US report: India did not down Pakistani F-16 jet
April 06 2019 01:22 AM
A PAF F-16 fighter jet in flight. US-based Foreign Policy magazine has reported that all of Pakistan’s F-16 combat jets have been accounted for, contradicting a statement from India that one of the aircraft was shot down during a dogfight over Kashmir in February.

Reuters/AFP/New Delhi

Pakistan’s F-16 combat aircraft have all been accounted for, US-based Foreign Policy magazine said, citing US officials, contradicting an Indian air force assessment that it had shot down one of the jets in February.
This contradicts a statement from India’s Air Vice-Marshal R G K Kapoor that India downed a Pakistani F-16 in a dogfight over Kashmir on February 27.
India and Pakistan engaged in an aerial battle over the disputed region of Kashmir a day after Indian jets crossed over into Pakistan to attack a suspected camp of anti-India militants.
An Indian jet was brought down during the fight and its pilot captured when he ejected on the Pakistani side of the border.
India said that it, too, had shot down a Pakistani aircraft and the air force displayed pieces of a missile that it said had been fired by a Pakistani F-16 before it went down.
Foreign Policy said in a report published on Thursday that two US defence officials with direct knowledge of the matter said US personnel had done a count of Pakistan’s F-16s and found none missing.
The F-16s are made by Lockheed Martin and, under an end-user agreement, the US required the host country to allow for regular inspections to ensure they were accounted for and protected, Foreign Policy said.
Details of the India-Pakistan air engagement have not been fully provided by either side.
If the US report turns out to be true, it would be a further blow to Prime Minister Narendra Modi, who had said that India had taught Pakistan a lesson.
“Truth always prevails,” Pakistan’s army spokesman said in a tweet. “Time for India to speak truth about false claims & actual losses on their side.”
The Indian Air Force (IAF) reiterated yesterday that one of its MiG-21 planes had brought down an F-16 in the Nowshera sector of Jammu and Kashmir.
Two combat planes went down that day, one was an Indian and the other belonged to Pakistan Air Force (PAF), the IAF said in a statement.
“The Indian Force have confirmed sighting ejections at two different places on that day. The two sightings were at places separated by at least 8-10km,” it said.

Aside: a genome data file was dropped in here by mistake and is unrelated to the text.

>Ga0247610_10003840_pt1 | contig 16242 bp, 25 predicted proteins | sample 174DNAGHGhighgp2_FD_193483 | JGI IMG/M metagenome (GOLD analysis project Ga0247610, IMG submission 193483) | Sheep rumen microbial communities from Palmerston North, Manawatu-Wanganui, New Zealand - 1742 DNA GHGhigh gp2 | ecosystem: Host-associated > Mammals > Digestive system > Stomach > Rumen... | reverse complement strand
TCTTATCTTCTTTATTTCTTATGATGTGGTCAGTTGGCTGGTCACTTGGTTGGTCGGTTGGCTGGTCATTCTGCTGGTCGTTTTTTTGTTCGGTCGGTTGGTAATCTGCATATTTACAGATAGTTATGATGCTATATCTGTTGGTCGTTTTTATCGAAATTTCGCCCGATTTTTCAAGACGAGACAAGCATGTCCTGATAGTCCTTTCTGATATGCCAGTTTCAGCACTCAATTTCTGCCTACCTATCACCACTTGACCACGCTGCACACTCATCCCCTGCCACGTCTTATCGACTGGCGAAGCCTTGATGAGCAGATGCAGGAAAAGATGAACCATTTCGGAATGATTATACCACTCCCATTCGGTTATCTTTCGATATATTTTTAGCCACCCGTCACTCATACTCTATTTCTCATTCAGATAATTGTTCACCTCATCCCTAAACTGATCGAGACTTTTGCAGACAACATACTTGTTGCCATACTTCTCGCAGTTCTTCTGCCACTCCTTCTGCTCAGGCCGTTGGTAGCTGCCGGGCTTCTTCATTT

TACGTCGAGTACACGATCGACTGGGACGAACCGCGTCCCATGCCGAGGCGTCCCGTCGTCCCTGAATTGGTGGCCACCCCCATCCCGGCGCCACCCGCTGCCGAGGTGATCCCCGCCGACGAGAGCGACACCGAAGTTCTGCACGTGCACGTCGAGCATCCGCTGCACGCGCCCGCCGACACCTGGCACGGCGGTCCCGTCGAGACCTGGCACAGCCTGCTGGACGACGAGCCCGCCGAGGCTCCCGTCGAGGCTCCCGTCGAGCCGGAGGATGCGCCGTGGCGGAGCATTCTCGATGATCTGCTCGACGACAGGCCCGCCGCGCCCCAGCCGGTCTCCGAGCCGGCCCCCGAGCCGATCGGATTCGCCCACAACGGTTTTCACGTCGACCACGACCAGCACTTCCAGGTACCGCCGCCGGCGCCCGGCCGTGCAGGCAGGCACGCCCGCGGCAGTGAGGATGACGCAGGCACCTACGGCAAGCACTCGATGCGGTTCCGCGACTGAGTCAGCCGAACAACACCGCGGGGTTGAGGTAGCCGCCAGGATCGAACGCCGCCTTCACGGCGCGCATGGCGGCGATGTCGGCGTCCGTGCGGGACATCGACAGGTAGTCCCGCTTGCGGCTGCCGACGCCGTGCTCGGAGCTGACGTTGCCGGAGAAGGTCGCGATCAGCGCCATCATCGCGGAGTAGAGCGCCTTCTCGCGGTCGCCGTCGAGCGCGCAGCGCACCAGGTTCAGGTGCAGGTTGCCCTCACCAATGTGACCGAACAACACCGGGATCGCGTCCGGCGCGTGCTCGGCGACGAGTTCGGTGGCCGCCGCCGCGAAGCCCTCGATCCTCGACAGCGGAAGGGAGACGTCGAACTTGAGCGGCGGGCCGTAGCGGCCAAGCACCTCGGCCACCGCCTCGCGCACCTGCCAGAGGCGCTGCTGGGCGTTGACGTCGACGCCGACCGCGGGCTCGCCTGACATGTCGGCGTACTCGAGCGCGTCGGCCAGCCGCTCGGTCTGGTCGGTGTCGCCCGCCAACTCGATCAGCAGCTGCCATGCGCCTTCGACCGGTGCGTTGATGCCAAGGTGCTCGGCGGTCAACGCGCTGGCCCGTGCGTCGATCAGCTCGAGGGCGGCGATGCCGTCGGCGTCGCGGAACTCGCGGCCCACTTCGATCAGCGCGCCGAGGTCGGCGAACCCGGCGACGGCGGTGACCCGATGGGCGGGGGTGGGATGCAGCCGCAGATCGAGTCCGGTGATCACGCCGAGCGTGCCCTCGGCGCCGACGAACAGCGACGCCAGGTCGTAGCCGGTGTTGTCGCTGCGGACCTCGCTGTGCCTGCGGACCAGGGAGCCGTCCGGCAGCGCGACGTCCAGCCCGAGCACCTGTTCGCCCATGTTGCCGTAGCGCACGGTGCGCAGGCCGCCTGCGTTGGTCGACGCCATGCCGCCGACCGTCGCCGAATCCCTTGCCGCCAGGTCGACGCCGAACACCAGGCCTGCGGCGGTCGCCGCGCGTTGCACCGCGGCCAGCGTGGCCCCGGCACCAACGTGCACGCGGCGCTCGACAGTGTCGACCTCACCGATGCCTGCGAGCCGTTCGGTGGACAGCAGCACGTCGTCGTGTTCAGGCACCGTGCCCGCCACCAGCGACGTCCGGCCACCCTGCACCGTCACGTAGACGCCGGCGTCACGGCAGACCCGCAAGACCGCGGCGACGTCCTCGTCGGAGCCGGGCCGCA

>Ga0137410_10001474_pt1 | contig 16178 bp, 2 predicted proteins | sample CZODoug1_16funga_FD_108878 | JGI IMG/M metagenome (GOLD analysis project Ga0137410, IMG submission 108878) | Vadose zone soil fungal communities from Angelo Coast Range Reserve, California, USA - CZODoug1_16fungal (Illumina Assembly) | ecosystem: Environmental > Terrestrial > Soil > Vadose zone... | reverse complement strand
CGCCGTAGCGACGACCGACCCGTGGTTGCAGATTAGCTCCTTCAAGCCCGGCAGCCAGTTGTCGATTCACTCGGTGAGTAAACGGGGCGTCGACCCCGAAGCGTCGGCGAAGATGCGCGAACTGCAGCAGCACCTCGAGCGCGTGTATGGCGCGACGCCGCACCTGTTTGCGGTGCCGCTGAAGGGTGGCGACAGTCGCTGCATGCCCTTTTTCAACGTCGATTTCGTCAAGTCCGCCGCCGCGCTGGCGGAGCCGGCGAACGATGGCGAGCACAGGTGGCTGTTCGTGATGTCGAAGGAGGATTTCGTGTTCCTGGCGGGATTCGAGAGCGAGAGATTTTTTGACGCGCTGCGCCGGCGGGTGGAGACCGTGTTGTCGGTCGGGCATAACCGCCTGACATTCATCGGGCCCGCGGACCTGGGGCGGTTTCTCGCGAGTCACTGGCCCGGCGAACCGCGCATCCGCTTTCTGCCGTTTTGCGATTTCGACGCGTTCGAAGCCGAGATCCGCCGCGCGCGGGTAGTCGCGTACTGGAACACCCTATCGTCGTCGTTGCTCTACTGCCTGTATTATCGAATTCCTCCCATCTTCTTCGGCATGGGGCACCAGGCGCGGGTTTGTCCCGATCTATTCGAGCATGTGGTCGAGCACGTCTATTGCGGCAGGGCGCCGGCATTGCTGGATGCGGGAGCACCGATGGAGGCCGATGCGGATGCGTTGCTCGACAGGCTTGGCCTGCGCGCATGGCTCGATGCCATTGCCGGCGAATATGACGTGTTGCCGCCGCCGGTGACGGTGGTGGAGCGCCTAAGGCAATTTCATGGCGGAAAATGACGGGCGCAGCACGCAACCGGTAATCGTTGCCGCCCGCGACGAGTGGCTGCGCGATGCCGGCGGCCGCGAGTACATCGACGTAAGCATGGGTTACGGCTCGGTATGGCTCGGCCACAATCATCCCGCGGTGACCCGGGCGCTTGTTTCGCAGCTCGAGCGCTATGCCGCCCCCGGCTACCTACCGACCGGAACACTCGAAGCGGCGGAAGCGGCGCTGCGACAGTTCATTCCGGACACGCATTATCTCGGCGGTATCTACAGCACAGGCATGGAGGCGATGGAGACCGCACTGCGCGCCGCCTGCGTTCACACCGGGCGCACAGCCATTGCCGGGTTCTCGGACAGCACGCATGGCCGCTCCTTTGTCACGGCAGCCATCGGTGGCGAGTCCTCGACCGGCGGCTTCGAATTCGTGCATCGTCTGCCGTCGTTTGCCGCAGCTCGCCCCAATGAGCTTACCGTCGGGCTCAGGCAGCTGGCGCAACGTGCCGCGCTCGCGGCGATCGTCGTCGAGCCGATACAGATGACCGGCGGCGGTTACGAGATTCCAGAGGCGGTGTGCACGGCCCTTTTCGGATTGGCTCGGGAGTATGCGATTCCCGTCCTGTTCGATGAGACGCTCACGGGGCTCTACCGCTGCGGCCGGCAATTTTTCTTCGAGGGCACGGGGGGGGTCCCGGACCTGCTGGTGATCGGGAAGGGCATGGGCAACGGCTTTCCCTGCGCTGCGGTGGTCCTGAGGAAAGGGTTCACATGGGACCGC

“One was an IAF Mig 21 Bison and the other a PAF aircraft. Electronic signatures gathered by us indicate that the PAF aircraft was an F-16,” the air force said.
“Radio communication of Pakistan Air Force ... confirms that one of the F-16s that attacked India on February 27 did not return to its base,” local media quoted IAF sources as saying.
Modi’s ruling Bharatiya Janata Party, heading into a tight election next week, is campaigning on a platform of tough national security, especially with regard to Pakistan.
New Delhi blames Pakistan for stoking a 30-year revolt in Muslim-majority Kashmir but Islamabad denies involvement.
The success of Indian air strikes on a camp of the Jaish-e-Mohamed militant group in northwestern Pakistan has also been thrown into doubt after satellite images showed little sign of damage.
High-resolution satellite images reviewed by Reuters last month showed that a religious school run by Jaish appeared to be still standing days after India said its warplanes had hit the Islamist group’s training camp on the site and killed a large number of militants.
Independent reporting by multiple local and international outlets who visited the site also found no evidence of a major terrorist training camp – or of any infrastructure damage at all.
The Atlantic Council’s Digital Forensic Research Lab said that open-source satellite imagery indicated “only impacts in the wooded area, with no damage being visible to the surrounding structures”.
Foreign Policy said Pakistan had invited US officials to physically count the F-16 planes after the incident.
Some of the aircraft were not immediately available for inspection due to the conflict, so it took US personnel several weeks to account for all of the jets, one of the officials was quoted as saying.
The count had now been completed and all aircraft “were present and accounted for”, the official was quoted as saying.
India has separately asked the US for its view on whether the use of the F-16s by Pakistan was a violation of the end-user agreement.
There are no official figures from Pakistan on how many F-16s it has but reported estimates place the number at about 80.
In the dogfight Pakistan had also said it shot down two Indian planes, but India said that it lost only one aircraft.
Initially Pakistan said it had captured two Indian pilots but the military later clarified it had just one pilot in custody, who was later released.

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